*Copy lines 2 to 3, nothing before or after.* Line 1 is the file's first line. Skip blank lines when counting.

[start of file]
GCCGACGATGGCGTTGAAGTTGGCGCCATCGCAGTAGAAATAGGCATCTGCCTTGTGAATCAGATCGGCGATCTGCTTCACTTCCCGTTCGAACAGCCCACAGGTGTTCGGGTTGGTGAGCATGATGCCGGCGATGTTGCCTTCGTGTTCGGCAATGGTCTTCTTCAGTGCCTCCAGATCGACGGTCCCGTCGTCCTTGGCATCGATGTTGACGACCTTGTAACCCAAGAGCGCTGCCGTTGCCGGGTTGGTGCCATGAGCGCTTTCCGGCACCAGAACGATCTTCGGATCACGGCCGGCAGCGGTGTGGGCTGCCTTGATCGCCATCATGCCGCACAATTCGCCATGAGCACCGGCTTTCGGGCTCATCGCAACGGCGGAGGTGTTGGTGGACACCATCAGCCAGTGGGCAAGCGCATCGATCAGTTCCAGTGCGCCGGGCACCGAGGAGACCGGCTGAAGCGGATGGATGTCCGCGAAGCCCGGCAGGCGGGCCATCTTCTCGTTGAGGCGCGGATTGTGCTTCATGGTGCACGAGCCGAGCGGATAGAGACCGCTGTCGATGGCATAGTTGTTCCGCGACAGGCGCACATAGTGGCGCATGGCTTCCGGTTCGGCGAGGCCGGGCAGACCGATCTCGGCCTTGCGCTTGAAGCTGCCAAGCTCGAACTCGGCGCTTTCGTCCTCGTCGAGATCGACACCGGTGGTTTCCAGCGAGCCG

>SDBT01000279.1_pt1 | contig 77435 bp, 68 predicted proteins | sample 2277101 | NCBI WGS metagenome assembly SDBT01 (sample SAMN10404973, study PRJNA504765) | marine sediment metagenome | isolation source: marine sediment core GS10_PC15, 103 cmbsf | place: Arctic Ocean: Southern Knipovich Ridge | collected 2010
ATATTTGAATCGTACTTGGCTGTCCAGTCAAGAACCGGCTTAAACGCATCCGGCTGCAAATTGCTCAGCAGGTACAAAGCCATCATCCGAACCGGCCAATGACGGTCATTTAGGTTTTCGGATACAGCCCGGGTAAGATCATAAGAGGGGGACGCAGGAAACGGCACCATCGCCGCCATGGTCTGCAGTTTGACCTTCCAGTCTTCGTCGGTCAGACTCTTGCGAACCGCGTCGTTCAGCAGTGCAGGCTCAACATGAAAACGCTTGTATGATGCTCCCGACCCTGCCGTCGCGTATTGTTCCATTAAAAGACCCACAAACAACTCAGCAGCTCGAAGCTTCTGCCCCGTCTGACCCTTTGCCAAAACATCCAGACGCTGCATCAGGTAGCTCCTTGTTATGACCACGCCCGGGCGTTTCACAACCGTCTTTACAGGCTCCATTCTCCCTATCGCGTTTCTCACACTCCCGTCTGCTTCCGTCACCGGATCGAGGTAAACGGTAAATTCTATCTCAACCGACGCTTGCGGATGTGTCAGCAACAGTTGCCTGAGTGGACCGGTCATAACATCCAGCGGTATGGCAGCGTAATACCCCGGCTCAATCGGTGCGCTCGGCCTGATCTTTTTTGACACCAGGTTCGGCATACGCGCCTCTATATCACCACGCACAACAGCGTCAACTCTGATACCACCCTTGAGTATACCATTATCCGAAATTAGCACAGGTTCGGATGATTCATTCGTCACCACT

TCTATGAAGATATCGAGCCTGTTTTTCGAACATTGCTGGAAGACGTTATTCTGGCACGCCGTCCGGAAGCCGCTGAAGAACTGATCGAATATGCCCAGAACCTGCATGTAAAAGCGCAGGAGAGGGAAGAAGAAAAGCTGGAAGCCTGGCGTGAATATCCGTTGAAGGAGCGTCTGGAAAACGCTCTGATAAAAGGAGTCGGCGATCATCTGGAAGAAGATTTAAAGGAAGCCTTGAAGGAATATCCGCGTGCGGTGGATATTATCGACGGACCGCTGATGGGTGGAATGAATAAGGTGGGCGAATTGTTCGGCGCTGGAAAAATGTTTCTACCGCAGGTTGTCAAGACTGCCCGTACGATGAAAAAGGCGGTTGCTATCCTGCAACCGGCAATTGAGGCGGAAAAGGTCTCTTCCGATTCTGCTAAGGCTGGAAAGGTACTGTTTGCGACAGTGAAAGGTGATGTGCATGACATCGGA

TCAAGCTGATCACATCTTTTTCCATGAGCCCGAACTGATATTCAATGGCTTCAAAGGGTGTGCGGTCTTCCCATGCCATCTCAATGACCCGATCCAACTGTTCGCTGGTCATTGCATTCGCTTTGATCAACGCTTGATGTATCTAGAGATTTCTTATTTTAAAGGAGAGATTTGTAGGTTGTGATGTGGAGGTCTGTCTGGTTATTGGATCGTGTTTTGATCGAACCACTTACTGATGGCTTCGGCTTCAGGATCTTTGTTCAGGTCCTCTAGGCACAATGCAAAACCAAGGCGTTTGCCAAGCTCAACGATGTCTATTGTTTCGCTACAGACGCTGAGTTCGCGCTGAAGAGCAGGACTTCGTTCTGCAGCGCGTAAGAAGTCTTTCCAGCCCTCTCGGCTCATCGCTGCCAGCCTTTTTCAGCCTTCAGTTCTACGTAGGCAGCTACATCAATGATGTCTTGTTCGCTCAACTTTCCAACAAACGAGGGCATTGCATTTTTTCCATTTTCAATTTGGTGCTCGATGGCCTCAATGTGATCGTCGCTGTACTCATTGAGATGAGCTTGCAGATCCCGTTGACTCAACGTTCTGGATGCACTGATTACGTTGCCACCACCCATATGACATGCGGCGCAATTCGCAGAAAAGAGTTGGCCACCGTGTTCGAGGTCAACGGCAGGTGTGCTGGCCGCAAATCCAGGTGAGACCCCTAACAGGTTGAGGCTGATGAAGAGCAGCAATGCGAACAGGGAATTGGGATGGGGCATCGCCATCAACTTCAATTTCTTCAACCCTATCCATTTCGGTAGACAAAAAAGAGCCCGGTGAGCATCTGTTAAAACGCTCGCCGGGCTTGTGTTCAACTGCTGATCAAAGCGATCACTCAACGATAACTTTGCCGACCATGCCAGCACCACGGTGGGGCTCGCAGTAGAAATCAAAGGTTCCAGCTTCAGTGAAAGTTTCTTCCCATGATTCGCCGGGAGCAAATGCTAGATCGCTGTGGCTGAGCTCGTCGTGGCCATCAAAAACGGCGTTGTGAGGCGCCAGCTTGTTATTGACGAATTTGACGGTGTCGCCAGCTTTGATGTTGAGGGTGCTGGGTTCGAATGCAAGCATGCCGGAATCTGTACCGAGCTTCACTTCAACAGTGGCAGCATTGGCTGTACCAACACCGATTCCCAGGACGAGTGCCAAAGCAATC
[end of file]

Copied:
>SDBT01000279.1_pt1 | contig 77435 bp, 68 predicted proteins | sample 2277101 | NCBI WGS metagenome assembly SDBT01 (sample SAMN10404973, study PRJNA504765) | marine sediment metagenome | isolation source: marine sediment core GS10_PC15, 103 cmbsf | place: Arctic Ocean: Southern Knipovich Ridge | collected 2010
ATATTTGAATCGTACTTGGCTGTCCAGTCAAGAACCGGCTTAAACGCATCCGGCTGCAAATTGCTCAGCAGGTACAAAGCCATCATCCGAACCGGCCAATGACGGTCATTTAGGTTTTCGGATACAGCCCGGGTAAGATCATAAGAGGGGGACGCAGGAAACGGCACCATCGCCGCCATGGTCTGCAGTTTGACCTTCCAGTCTTCGTCGGTCAGACTCTTGCGAACCGCGTCGTTCAGCAGTGCAGGCTCAACATGAAAACGCTTGTATGATGCTCCCGACCCTGCCGTCGCGTATTGTTCCATTAAAAGACCCACAAACAACTCAGCAGCTCGAAGCTTCTGCCCCGTCTGACCCTTTGCCAAAACATCCAGACGCTGCATCAGGTAGCTCCTTGTTATGACCACGCCCGGGCGTTTCACAACCGTCTTTACAGGCTCCATTCTCCCTATCGCGTTTCTCACACTCCCGTCTGCTTCCGTCACCGGATCGAGGTAAACGGTAAATTCTATCTCAACCGACGCTTGCGGATGTGTCAGCAACAGTTGCCTGAGTGGACCGGTCATAACATCCAGCGGTATGGCAGCGTAATACCCCGGCTCAATCGGTGCGCTCGGCCTGATCTTTTTTGACACCAGGTTCGGCATACGCGCCTCTATATCACCACGCACAACAGCGTCAACTCTGATACCACCCTTGAGTATACCATTATCCGAAATTAGCACAGGTTCGGATGATTCATTCGTCACCACT